Daphne Willis & Company
Rock Island Brewing Company
Thursday, November 29, 10 p.m.
This week, Quad Citians will not only be able to meet a professional dog-groomer-slash-professional-chanteuse; they'll be able to meet two!
One of them - my dear friend Jan Schmall - can be found tending to pups at Terri's Dog Styling School by day and singing at the Circa '21 Dinner Playhouse by night. And the other - visiting musician Daphne Willis - can be found at the Rock Island Brewing Company, where the 21-year-old brings her ensemble, Daphne Willis & Company, on November 29.
Performing a blend of low-key and up-tempo alternative rock in the style of admitted inspirations Norah Jones and Jack Johnson, the singer/songwriter/guitarist obviously maintains a busy schedule after a full day of dogs and courses at DePaul University; she and her bandmates average three to four gigs per week - one of them was at this year's River Roots Live festival - and released their debut CD, Matter of Time, this past May.
And allow me, on a personal note, to admit a feeling of kinship with the band's front-person, as her MySpace biography (http://www.myspace.com/daphnewillismusic) finds Willis saying, "For me, writing songs is the best way to get something off my chest, express a thought or a concern, or figure something out for myself," and "Almost all of my songs are autobiographical." Substitute "What's Happenin' pieces" for "songs" and I could be playing RIBCO on Thursday!
For more information on Willis & company's local appearance, visit (http://www.ribco.com).
Mojo's Coffee House
Sunday, December 2, 3 p.m.
Not three days after 21-year-old Daphne Willis plays RIBCO, 20-year-old Matt Barber plays Mojo's Coffee House, with a December 2 concert celebrating the release of his new CD, Romancing Nashville.
Hmph ... kids! They're takin' over, I'm tellin' ya!
Of course, Barber has been taking over for some time now. The Rock Island High School graduate's latest is actually his fifth CD - his first was released at the ripe old age of 16 - and Barber has just returned to the area following a fall tour that found him performing in Illinois, Wisconsin, Virginia, Georgia, and North and South Carolina over the span of two-and-a-half weeks.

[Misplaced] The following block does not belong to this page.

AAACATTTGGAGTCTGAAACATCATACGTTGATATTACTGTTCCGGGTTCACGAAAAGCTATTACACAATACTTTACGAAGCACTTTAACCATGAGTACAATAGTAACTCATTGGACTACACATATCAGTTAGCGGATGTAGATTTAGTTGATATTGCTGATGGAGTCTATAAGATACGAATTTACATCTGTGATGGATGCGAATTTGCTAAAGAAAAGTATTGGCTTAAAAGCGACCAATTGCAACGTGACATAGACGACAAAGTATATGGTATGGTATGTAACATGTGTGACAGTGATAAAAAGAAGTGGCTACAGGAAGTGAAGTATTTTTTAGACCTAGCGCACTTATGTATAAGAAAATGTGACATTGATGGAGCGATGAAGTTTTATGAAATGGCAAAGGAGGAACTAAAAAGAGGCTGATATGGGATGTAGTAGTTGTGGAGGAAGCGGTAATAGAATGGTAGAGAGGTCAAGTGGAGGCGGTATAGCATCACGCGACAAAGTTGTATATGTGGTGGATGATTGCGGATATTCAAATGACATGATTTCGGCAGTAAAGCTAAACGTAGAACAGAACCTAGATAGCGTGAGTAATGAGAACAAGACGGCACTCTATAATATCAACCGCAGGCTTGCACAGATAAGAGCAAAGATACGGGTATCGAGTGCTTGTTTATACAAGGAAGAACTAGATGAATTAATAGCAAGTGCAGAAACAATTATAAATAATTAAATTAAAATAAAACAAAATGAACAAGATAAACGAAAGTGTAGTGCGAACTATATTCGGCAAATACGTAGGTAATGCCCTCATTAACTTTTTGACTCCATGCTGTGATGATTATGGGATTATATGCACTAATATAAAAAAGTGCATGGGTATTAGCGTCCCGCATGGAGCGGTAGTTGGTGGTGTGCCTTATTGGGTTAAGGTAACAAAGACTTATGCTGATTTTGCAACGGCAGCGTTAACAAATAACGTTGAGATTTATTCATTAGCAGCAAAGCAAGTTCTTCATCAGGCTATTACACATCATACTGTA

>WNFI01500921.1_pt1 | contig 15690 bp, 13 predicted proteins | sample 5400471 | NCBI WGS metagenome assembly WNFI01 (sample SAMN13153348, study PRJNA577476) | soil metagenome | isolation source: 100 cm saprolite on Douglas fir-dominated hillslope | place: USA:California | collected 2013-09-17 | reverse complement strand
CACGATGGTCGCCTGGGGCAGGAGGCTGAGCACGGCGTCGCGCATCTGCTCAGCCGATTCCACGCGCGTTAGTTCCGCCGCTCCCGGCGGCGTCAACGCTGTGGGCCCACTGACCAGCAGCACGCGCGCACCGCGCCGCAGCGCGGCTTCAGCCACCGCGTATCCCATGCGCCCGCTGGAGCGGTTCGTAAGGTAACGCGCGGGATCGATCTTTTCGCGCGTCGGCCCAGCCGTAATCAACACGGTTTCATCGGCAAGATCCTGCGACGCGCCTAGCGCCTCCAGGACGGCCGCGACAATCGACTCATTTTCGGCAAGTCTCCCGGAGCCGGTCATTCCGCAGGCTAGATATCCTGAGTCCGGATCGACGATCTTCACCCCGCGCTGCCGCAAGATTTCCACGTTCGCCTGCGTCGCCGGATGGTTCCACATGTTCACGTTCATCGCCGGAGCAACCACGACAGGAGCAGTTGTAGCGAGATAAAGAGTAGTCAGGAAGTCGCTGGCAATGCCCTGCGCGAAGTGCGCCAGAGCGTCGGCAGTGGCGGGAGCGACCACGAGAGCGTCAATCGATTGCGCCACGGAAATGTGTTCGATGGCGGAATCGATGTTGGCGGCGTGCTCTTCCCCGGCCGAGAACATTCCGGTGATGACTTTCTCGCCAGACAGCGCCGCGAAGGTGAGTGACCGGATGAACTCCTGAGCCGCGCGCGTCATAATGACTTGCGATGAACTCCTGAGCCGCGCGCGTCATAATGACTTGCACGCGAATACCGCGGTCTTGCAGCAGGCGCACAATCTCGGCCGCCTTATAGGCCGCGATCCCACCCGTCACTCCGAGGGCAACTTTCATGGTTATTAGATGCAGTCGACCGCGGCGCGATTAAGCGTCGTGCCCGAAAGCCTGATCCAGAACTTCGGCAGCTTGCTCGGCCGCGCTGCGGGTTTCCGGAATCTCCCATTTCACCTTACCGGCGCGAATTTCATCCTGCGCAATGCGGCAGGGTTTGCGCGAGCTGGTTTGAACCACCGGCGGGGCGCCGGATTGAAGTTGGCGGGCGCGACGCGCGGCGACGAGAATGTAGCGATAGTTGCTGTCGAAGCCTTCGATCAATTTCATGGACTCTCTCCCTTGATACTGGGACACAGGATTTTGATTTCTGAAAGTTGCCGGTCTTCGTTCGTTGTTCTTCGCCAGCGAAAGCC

Inspired by such artists as Frankie Valli, Barry Manilow, and the Beach Boys, the crooner proudly describes "The Matt Barber Experience" as a throwback to a kinder, gentler era (his new CD is a collection of pop and jazz standards made famous by the likes of Frank Sinatra, Glen Campbell, Michael Bublé, and the Righteous Brothers), and it's obviously an era that audiences across the country are clamoring for; since graduating from Rocky, Barber has performed professionally more than 600 times throughout Canada and the United States.
In a press release, he says, "I'm really passionate about music and I want to touch the hearts of as many people as possible ... . I want them to leave feeling uplifted." Uplifted and - if you're feeling similarly chastened for squandering your own youth - just a little depressed.
For more information, visit (http://www.mattbarberexperience.com).
Miracle on 34th Street
Prospect Park Auditorium
Thursday, November 29, through Sunday, December 2
Quad City Music Guild's final presentation for 2007 is the holiday-themed family entertainment Miracle on 34th Street. Yet while I'm always happy to tell you about forthcoming Guild shows, I must point out that there's a bit of deception going on here.
True, the musical comedy - an area debut featuring Music Guild veterans Nathan Bates, Jennifer Sondgeroth, Gary Clark, John Donald O'Shea, and many others - is based on the cherished 1947 movie of the same title, wherein a department-store Santa Claus asserts that he is the actual Santa Claus.